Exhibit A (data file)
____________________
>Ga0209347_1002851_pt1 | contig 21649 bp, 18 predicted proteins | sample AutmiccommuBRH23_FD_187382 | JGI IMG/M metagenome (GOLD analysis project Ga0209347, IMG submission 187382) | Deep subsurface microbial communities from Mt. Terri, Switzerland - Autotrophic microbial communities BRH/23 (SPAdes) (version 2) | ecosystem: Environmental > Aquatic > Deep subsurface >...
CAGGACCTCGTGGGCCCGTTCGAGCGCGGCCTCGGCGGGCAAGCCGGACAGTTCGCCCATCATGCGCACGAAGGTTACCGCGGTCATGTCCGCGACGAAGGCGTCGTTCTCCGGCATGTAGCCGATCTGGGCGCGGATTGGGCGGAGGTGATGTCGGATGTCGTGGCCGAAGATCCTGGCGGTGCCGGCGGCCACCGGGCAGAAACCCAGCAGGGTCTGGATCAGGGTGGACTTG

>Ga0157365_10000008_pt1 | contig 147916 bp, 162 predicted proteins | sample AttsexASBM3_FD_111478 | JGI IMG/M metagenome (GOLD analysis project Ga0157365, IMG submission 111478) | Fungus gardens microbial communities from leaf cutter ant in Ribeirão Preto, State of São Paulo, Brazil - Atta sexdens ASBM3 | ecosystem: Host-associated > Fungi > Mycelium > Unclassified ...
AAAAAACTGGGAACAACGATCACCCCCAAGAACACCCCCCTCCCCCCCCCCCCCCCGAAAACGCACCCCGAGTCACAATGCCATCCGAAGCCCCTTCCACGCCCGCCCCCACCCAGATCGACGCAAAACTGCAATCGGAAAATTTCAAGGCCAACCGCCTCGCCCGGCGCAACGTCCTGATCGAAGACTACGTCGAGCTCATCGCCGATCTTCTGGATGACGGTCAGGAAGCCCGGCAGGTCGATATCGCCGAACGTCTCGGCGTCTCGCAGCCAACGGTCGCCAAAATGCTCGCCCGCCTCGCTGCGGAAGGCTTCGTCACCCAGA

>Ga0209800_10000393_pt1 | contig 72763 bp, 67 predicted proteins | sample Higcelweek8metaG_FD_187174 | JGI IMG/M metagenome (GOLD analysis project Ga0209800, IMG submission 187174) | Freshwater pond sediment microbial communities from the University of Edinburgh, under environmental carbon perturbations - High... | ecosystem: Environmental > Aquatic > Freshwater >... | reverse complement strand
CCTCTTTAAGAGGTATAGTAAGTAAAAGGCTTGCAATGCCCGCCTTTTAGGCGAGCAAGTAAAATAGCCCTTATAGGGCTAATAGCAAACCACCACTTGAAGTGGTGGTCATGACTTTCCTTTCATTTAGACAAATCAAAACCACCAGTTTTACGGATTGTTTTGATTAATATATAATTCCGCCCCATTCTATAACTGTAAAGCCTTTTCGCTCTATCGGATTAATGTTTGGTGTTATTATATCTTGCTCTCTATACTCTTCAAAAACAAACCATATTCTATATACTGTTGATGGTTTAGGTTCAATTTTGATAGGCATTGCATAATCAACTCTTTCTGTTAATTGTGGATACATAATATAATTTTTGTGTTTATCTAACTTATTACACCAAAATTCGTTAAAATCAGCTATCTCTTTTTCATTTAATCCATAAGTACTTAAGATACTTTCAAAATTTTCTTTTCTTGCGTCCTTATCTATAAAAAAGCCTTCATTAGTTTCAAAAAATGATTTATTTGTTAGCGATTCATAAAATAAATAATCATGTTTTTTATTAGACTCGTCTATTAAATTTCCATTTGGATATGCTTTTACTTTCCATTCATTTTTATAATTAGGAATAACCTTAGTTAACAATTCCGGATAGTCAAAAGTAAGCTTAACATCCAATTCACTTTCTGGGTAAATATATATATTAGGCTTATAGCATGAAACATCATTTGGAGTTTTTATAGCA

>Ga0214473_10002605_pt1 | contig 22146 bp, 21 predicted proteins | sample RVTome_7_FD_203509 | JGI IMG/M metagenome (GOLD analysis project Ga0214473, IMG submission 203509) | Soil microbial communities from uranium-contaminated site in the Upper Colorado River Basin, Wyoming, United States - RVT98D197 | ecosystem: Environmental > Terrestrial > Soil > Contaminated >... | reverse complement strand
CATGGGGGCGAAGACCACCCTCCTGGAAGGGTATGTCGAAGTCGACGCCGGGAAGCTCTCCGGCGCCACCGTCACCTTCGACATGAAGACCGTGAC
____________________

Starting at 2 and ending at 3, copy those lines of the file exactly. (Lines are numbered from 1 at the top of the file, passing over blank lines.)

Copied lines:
CAGGACCTCGTGGGCCCGTTCGAGCGCGGCCTCGGCGGGCAAGCCGGACAGTTCGCCCATCATGCGCACGAAGGTTACCGCGGTCATGTCCGCGACGAAGGCGTCGTTCTCCGGCATGTAGCCGATCTGGGCGCGGATTGGGCGGAGGTGATGTCGGATGTCGTGGCCGAAGATCCTGGCGGTGCCGGCGGCCACCGGGCAGAAACCCAGCAGGGTCTGGATCAGGGTGGACTTG

>Ga0157365_10000008_pt1 | contig 147916 bp, 162 predicted proteins | sample AttsexASBM3_FD_111478 | JGI IMG/M metagenome (GOLD analysis project Ga0157365, IMG submission 111478) | Fungus gardens microbial communities from leaf cutter ant in Ribeirão Preto, State of São Paulo, Brazil - Atta sexdens ASBM3 | ecosystem: Host-associated > Fungi > Mycelium > Unclassified ...